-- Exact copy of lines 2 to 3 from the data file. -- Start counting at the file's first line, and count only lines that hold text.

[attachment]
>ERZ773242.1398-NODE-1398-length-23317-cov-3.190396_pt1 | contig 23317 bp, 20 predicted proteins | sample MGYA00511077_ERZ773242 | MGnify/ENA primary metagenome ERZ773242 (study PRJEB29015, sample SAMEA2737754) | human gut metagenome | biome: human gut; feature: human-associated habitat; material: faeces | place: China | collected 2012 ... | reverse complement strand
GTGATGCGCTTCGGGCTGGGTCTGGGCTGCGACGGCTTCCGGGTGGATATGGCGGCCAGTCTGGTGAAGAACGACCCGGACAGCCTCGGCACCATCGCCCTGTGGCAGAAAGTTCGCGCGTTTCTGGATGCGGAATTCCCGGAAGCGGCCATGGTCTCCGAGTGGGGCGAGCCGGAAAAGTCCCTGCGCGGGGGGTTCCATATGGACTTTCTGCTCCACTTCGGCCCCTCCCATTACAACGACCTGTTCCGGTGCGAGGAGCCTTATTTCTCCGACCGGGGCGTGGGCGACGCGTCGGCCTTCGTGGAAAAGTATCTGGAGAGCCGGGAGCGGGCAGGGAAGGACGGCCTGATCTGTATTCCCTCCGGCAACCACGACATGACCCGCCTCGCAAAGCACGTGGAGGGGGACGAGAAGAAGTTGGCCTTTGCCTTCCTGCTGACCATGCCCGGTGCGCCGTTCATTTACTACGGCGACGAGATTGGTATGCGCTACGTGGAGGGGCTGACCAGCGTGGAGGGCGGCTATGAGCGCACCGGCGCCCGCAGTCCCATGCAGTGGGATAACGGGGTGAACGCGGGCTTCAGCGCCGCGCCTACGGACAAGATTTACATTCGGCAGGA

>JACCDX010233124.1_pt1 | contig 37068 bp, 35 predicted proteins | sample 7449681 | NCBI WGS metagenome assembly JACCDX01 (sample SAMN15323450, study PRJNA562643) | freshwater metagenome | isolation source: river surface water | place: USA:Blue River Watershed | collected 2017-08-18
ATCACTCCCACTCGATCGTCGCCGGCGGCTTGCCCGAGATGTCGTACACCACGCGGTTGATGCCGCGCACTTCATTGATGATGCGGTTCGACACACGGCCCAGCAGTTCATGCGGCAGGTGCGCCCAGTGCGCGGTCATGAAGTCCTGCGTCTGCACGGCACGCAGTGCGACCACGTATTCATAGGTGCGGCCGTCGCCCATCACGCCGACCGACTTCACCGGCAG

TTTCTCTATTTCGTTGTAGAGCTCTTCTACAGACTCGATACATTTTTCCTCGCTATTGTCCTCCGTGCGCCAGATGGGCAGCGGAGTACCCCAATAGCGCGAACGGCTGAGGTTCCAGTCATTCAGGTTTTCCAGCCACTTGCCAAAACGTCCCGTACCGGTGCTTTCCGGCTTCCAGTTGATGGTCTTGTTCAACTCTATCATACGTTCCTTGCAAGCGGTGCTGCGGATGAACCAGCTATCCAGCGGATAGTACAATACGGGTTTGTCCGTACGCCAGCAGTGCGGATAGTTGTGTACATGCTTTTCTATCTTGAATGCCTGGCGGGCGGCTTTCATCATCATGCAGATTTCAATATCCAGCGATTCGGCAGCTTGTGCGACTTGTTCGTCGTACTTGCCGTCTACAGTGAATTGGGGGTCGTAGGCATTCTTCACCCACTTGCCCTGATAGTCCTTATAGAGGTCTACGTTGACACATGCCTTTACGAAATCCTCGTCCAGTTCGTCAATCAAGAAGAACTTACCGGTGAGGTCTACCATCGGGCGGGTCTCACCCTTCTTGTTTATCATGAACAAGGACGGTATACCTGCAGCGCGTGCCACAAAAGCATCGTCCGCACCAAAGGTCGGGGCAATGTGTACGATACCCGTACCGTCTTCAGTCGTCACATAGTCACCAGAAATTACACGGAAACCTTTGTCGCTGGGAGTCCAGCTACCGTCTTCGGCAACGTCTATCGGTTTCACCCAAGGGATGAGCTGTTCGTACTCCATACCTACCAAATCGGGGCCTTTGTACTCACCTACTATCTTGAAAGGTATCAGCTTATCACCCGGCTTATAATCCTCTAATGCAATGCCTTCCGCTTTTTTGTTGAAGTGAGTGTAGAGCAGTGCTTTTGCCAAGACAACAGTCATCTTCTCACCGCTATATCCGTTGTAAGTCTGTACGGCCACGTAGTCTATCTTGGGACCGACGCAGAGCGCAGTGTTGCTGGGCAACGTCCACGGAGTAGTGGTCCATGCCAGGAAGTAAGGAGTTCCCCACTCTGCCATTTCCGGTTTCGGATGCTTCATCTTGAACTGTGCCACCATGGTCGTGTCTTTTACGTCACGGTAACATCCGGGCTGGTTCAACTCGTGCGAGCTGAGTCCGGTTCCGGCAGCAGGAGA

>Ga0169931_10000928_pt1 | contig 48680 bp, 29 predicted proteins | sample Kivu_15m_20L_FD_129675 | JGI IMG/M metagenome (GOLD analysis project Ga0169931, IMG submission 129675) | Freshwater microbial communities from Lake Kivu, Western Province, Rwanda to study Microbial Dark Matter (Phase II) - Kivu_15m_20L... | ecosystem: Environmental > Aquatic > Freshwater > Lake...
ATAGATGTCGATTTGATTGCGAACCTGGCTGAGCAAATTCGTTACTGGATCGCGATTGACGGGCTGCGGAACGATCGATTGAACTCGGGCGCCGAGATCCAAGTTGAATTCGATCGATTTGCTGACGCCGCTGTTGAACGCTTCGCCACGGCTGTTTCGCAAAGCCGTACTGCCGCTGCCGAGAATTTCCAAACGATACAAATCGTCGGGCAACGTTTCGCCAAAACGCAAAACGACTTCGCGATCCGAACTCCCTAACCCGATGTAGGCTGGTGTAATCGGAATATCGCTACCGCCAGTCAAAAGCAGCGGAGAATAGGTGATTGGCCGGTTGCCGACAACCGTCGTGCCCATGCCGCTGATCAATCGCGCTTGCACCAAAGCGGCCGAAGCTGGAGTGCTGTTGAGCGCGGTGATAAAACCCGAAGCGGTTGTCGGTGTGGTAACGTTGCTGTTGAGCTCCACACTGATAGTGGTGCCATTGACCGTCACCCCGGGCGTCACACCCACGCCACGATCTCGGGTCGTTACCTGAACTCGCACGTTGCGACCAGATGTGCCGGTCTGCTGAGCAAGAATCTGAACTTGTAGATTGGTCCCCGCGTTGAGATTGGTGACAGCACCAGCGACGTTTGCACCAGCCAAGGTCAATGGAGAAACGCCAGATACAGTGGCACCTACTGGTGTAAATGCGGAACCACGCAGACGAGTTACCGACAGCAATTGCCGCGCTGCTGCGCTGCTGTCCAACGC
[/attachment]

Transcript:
GTGATGCGCTTCGGGCTGGGTCTGGGCTGCGACGGCTTCCGGGTGGATATGGCGGCCAGTCTGGTGAAGAACGACCCGGACAGCCTCGGCACCATCGCCCTGTGGCAGAAAGTTCGCGCGTTTCTGGATGCGGAATTCCCGGAAGCGGCCATGGTCTCCGAGTGGGGCGAGCCGGAAAAGTCCCTGCGCGGGGGGTTCCATATGGACTTTCTGCTCCACTTCGGCCCCTCCCATTACAACGACCTGTTCCGGTGCGAGGAGCCTTATTTCTCCGACCGGGGCGTGGGCGACGCGTCGGCCTTCGTGGAAAAGTATCTGGAGAGCCGGGAGCGGGCAGGGAAGGACGGCCTGATCTGTATTCCCTCCGGCAACCACGACATGACCCGCCTCGCAAAGCACGTGGAGGGGGACGAGAAGAAGTTGGCCTTTGCCTTCCTGCTGACCATGCCCGGTGCGCCGTTCATTTACTACGGCGACGAGATTGGTATGCGCTACGTGGAGGGGCTGACCAGCGTGGAGGGCGGCTATGAGCGCACCGGCGCCCGCAGTCCCATGCAGTGGGATAACGGGGTGAACGCGGGCTTCAGCGCCGCGCCTACGGACAAGATTTACATTCGGCAGGA

>JACCDX010233124.1_pt1 | contig 37068 bp, 35 predicted proteins | sample 7449681 | NCBI WGS metagenome assembly JACCDX01 (sample SAMN15323450, study PRJNA562643) | freshwater metagenome | isolation source: river surface water | place: USA:Blue River Watershed | collected 2017-08-18